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J Comp Neurol. 2008 Jan 10;506(2):339-46.

Age-dependent effect of nitric oxide on subventricular zone and olfactory bulb neural precursor proliferation.

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Area de Fisiología, Facultad de Medicina, Universidad de Cádiz, 11003 Cádiz, Spain.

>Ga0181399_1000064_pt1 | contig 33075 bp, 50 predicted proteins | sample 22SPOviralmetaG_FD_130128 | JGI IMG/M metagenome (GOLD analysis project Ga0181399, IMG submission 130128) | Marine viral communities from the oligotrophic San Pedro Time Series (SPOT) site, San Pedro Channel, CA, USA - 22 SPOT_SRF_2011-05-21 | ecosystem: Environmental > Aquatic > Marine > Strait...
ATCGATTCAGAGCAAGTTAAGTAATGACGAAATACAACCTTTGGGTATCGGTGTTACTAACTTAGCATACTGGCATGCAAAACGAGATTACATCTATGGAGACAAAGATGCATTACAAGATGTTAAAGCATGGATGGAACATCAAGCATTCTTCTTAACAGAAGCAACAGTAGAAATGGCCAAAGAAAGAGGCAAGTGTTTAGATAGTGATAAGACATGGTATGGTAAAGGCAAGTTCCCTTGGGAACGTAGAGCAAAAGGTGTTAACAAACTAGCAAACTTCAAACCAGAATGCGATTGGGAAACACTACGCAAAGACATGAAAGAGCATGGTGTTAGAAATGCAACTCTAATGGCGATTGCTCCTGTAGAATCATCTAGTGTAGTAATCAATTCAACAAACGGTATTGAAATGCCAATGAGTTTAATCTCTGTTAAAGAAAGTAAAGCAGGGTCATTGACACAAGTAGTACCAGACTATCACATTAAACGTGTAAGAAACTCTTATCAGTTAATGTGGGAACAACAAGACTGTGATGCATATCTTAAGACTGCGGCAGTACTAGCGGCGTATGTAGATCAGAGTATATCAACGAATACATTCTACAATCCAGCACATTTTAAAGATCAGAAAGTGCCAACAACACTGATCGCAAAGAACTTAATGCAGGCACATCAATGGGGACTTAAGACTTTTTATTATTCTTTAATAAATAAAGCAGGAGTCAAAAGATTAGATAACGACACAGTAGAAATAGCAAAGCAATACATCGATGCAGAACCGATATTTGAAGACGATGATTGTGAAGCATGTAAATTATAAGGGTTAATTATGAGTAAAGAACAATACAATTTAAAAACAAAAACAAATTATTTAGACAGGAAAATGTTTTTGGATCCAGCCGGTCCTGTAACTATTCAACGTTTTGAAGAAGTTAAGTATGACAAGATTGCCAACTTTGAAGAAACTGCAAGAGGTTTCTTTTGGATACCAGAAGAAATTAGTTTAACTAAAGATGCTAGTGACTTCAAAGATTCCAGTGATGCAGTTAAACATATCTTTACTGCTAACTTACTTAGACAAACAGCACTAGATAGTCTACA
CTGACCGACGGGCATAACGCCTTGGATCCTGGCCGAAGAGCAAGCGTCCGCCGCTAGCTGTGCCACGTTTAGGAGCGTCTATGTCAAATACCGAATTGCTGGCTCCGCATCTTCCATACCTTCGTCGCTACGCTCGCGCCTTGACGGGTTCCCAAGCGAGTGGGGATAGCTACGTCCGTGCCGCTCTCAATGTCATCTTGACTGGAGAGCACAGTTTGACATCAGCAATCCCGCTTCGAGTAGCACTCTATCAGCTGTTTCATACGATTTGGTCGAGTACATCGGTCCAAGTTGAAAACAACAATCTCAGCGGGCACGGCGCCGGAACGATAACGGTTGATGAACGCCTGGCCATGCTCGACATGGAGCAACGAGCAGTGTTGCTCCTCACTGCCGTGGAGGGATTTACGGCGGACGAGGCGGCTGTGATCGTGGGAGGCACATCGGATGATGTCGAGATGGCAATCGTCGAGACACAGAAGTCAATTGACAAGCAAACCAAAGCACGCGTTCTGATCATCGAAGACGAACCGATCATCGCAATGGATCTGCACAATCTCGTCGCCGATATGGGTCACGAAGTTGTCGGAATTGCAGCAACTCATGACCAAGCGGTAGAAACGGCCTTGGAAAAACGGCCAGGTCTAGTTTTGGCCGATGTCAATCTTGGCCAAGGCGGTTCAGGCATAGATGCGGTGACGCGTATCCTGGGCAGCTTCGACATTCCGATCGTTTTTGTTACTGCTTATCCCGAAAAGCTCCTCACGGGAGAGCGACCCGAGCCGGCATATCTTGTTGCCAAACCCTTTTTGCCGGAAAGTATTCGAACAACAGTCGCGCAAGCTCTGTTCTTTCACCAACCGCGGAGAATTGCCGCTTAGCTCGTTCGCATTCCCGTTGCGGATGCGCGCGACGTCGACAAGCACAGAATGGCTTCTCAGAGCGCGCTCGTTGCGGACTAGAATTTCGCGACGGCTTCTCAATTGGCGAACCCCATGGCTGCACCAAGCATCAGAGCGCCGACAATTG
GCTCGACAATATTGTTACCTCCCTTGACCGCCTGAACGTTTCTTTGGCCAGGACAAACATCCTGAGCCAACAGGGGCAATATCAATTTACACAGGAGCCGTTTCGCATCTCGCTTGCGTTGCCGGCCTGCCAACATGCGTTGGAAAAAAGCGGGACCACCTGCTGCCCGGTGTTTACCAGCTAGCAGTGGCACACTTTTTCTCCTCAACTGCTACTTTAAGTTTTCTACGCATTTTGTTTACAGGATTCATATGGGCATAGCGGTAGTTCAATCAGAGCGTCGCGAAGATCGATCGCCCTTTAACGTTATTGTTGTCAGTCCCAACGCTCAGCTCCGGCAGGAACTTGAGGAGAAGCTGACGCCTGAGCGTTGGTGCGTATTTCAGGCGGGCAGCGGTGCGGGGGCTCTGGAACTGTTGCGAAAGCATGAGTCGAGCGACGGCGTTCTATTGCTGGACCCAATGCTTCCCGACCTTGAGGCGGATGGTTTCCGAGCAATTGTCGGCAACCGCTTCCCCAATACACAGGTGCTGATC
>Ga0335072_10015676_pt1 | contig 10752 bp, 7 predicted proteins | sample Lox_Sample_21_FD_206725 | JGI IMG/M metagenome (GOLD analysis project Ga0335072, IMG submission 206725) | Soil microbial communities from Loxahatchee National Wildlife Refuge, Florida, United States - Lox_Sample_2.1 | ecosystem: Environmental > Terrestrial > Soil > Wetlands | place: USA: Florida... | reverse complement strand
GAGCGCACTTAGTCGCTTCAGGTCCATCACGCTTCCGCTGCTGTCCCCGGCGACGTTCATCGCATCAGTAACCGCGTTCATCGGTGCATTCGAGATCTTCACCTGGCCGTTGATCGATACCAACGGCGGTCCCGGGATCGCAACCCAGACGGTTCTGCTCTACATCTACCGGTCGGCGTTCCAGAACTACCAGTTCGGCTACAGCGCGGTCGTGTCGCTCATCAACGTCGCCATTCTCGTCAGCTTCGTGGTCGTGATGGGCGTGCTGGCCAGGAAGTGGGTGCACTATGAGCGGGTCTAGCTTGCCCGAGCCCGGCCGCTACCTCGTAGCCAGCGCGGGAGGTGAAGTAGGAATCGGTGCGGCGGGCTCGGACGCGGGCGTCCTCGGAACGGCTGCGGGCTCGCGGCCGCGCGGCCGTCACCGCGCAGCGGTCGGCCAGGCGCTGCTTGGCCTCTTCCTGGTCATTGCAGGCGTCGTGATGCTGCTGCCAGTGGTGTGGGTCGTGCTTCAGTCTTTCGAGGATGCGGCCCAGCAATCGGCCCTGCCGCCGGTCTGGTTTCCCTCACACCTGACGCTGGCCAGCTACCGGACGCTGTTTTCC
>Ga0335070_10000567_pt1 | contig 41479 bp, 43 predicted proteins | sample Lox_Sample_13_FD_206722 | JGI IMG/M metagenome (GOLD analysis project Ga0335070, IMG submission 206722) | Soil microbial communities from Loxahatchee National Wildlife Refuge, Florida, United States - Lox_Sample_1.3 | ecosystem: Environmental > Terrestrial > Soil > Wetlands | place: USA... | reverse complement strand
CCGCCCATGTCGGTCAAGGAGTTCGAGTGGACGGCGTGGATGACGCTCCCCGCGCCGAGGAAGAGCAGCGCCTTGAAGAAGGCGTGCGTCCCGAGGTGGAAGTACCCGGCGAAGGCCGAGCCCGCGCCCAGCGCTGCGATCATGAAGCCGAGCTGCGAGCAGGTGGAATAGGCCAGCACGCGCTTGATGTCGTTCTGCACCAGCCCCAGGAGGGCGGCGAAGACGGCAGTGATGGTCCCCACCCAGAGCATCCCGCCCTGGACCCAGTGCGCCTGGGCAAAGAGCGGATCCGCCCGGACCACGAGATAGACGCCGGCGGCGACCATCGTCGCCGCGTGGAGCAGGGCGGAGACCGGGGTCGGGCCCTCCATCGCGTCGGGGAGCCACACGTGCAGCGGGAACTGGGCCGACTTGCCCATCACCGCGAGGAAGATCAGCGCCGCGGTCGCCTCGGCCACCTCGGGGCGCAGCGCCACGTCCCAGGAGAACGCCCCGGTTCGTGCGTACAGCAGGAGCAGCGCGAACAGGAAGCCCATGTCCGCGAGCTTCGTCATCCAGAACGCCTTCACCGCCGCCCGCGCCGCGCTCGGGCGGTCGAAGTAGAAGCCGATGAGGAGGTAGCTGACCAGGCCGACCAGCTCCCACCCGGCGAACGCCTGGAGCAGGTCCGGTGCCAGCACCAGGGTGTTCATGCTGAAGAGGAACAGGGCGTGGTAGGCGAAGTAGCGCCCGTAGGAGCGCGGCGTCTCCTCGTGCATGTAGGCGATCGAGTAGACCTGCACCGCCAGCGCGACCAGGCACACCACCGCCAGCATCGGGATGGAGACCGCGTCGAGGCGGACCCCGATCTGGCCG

Nitric oxide (NO) synthase (NOS) is developmentally regulated in the embryonic brain, where NO participates in cell proliferation, survival, and differentiation. In adults, NO inhibits neurogenesis under physiological conditions. This work investigates whether the NO action is preserved all along development up to adulthood or whether its effects in adults are a new feature acquired during brain maturation. The relationship between nitrergic neurons and precursors, as well as the functional consequences of pharmacological NOS inhibition, were comparatively analyzed in the subventricular zone (SVZ) and olfactory bulb (OB) of postnatal (P7) and adult (>P60) mouse brains. The SVZ was markedly reduced between P7 and adults, and, at both ages, neurons expressing neuronal NOS (nNOS) were found in its striatal limits. In postnatal mice, these nitrergic neurons contained PSA-NCAM, and their projections were scarce, whereas, in adults, mature nitrergic neurons, devoid of PSA-NCAM, presented abundant neuropil. In the OB, local proliferation almost disappeared in the transition to adulthood, and periglomerular nitrergic neurons, some of which were PSA-NCAM positive, were found in postnatal and adult mice. Administration of the NOS inhibitor L-NAME did not affect cell proliferation in the SVZ or in the OB of postnatal mice, whereas it significantly enhanced the number of mitotic cells in both regions in adults. Thus, the NO action on SVZ neurogenesis is a phenomenon that appears after the postnatal age, which is probably due to the germinal layer size reduction, allowing exposure of the NO-sensitive neural precursors to the NO produced in the SVZ-striatum limits.

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